Ivoirians who have fled across the border to Liberia have reported incidents of rape, sexual abuse and murder to NGOs and human rights groups working in Grand Geddeh and Nimba counties.
Children in villages in Liberia’s Nimba County have told field workers at NGO Equip that they were forced to watch as their mothers were raped and then killed. In several cases, the children themselves were then sexually assaulted.
A woman told Equip staff she was forced to watch while armed men raped her four-year-old daughter. Most attacks have taken place outside villages as people tried to flee, or at checkpoints, refugees said.
Refugees say sexual assaults have been committed by both armed supporters of Laurent Gbagbo and of Alassane Ouattara, as well as militia members at checkpoints, and to a lesser extent, opportunists who have preyed on refugees’ vulnerability.
Equip is working in 23 clinics in Nimba Country to assist survivors of sexual violence and abuse in getting the medical and psychosocial attention they need.
Sexual violence has become increasingly prevalent in Côte d’Ivoire over the past decade, Human Rights Watch (HRW) senior West Africa researcher, Corinne Dufka told IRIN.
“During times of political upheaval sexual violence has a clear political link, but unfortunately the general sense of lawlessness in Côte d’Ivoire for the past decade has led to a disturbing increase in sexual violence countrywide.”
HRW has documented over 20 cases of politically motivated rape by pro-Gbagbo military forces in which the ethnic and political element was clearly identifiable, as well as reports of what appear to be politically motivated rape by Ouattara supporters, Dufka told IRIN. The organization has also documented extra-judicial killings perpetrated by supporters on both sides, stating that some incidents “risk becoming a crime against humanity should it become widespread or systematic”.
Ouattara spokesperson in Paris Sogona Bamba told IRIN impunity would not be accepted. “Ouattara has stressed he does not want to see impunity on our side, or the other side. We do not support ‘selective indignation’.” She went on to say: “We are caught up in a cycle now and we need to break out of that cycle and punish all those who have committed acts of violence, whether from Gbagbo’s side or Ouattara’s side.”
Ivoirians who fled to Liberia have also reported having witnessed murders.
A man in his early thirties who is currently sheltering in Zwedru in Nimba County fled into the bush after seeing 12 people murdered by people who he says were pro-Ouattara militia near the Liberia border, according to Equip country director David Waines.
Though order has been restored in parts of the country, said Waines - notably in Danané, a town in western Côte d’Ivoire - “there are still degrees of anarchy throughout the country… People are operating with complete impunity… They are getting away with rape, murder and every kind of human rights abuse.”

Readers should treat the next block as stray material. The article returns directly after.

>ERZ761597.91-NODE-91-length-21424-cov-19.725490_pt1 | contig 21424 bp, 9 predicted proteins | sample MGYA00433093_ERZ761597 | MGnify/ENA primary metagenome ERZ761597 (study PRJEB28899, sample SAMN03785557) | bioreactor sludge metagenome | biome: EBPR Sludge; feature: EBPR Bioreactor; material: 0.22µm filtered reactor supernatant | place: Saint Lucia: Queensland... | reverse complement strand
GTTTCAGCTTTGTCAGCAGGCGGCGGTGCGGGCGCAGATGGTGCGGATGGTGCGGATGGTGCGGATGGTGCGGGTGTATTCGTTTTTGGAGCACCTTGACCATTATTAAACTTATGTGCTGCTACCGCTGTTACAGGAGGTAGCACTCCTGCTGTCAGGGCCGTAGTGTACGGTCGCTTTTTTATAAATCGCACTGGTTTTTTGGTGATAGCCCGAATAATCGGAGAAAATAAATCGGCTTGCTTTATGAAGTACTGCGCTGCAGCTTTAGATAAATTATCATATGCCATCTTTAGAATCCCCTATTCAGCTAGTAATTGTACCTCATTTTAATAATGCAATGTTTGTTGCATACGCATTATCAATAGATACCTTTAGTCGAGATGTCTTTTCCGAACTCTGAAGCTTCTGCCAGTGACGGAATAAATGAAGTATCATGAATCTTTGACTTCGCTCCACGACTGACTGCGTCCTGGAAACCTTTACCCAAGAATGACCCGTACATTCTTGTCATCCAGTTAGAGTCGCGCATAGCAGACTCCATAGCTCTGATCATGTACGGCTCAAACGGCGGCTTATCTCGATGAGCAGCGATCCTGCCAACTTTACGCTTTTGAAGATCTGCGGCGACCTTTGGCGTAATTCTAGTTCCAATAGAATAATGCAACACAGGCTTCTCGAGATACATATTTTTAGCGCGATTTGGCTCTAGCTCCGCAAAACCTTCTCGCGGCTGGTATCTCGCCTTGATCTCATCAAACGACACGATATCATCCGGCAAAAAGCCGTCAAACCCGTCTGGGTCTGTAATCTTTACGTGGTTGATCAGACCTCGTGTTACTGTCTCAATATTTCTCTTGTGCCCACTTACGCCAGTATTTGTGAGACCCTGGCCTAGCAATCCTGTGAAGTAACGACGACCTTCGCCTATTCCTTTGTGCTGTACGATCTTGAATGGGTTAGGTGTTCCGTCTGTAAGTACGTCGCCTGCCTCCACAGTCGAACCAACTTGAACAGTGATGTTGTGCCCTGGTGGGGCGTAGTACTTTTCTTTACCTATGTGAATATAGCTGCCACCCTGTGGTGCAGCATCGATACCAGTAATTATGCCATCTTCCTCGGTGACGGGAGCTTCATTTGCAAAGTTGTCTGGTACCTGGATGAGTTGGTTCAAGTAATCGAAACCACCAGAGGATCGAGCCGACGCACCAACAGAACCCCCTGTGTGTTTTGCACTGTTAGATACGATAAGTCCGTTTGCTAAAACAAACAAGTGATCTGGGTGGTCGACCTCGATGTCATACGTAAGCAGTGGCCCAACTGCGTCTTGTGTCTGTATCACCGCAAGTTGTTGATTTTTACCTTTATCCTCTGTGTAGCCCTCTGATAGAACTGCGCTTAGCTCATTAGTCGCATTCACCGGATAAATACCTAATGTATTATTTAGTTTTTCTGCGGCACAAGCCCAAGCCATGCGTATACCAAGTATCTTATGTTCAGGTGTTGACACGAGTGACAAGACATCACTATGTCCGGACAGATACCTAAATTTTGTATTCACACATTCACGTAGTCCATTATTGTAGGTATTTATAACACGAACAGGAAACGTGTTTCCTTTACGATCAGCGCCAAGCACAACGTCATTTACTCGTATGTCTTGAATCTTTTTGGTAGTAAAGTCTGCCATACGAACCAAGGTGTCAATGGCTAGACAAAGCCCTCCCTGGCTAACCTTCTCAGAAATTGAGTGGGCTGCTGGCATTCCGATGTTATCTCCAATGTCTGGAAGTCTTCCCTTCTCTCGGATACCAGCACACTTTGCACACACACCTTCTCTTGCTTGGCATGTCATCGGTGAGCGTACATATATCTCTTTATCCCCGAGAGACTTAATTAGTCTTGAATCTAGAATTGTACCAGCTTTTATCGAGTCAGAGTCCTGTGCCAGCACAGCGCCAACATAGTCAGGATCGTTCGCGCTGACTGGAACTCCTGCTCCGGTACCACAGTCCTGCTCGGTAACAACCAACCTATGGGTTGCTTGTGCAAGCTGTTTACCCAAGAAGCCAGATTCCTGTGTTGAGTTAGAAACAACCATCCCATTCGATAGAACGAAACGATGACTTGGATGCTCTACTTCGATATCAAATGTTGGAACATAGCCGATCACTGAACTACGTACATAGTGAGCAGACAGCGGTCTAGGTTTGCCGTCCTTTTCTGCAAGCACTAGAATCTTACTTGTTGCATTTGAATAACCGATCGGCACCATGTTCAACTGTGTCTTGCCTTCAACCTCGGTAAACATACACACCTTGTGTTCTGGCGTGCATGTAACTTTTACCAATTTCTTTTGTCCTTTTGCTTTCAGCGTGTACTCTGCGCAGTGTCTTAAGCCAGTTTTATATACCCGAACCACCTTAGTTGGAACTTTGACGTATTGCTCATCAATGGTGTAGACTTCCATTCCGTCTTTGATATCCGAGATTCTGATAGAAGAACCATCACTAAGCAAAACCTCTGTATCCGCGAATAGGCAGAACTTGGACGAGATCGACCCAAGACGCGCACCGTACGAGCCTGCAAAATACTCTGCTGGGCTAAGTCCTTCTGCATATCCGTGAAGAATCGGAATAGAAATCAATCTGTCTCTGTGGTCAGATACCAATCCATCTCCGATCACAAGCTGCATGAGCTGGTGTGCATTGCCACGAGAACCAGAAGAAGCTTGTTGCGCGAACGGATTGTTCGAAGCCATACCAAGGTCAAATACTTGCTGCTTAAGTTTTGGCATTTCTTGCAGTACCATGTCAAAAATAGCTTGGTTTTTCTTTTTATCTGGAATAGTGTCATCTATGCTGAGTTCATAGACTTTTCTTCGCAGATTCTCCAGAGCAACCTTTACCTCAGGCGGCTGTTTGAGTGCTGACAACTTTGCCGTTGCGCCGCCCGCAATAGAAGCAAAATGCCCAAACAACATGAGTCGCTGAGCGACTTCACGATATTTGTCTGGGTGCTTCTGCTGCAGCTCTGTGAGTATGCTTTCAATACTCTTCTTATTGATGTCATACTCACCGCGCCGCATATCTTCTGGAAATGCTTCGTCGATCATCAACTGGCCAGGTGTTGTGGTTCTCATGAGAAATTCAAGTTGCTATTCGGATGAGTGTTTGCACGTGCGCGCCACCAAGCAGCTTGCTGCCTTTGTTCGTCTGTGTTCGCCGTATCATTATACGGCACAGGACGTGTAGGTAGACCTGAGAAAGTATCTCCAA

Refugees are arriving in Liberia traumatized, exhausted, hungry and often sick, say NGO staff. “All along the Liberia border in Nimba County, I met refugee children who couldn’t smile… They were too shocked by the violence they had seen,” said NGO Plan International’s disaster risk specialist Berenger Berehoudougou in a 6 April statement. Most of the refugees he spoke to came from villages near Duékoué where up to 800 people were allegedly massacred.
One woman, Félicité, from Daloa in western Côte d’Ivoire, arrived in Liberia naked, with three children under six. She had been attacked by bandits in Côte d’Ivoire who stole her clothes and all her possessions. Her sister died en route. “It was a horrific journey… They had to run from gunfire; they saw dead bodies along the road; and they were forced to wade through rivers,” said Berehoudougou.
Many children are arriving without their parents, says Save the Children’s emergency manager in eastern Liberia Rae Mcgrath. “The longer they are separated from their parents, the bigger the chance they won’t be found,” he told IRIN. The organization is placing children with temporary foster families while it traces their relatives.
Most refugees are reporting that the violence is ethnically and politically driven, say NGOs and rights groups. The political fault-lines in this region are largely along ethnic and religious grounds. Violence in the west has also been linked to longstanding clashes over land that have pitted local communities against outsiders. Waines, just back from talking to refugees in Nimba Country, said: “There is a large ethnic dynamic to this violence - targeted ethnic killings and attacks are driving the dynamic.”; Many of the refugees he spoke to are too nervous to return to Côte d’Ivoire, for fear of reprisal attacks under a change of guard.
Human Rights Watch has urged Ouattara and commanders in his military - known as Forces Républicaines de Côte d’Ivoire (FRCI) - to publicly order all members to abide by international human rights law, and investigate cases of extra-judicial killings and other abuses, and hold perpetrators accountable.
Ouattara, in a 31 March televized statement, urged FRCI and all military and paramilitary forces who have supported him to refrain from committing atrocities.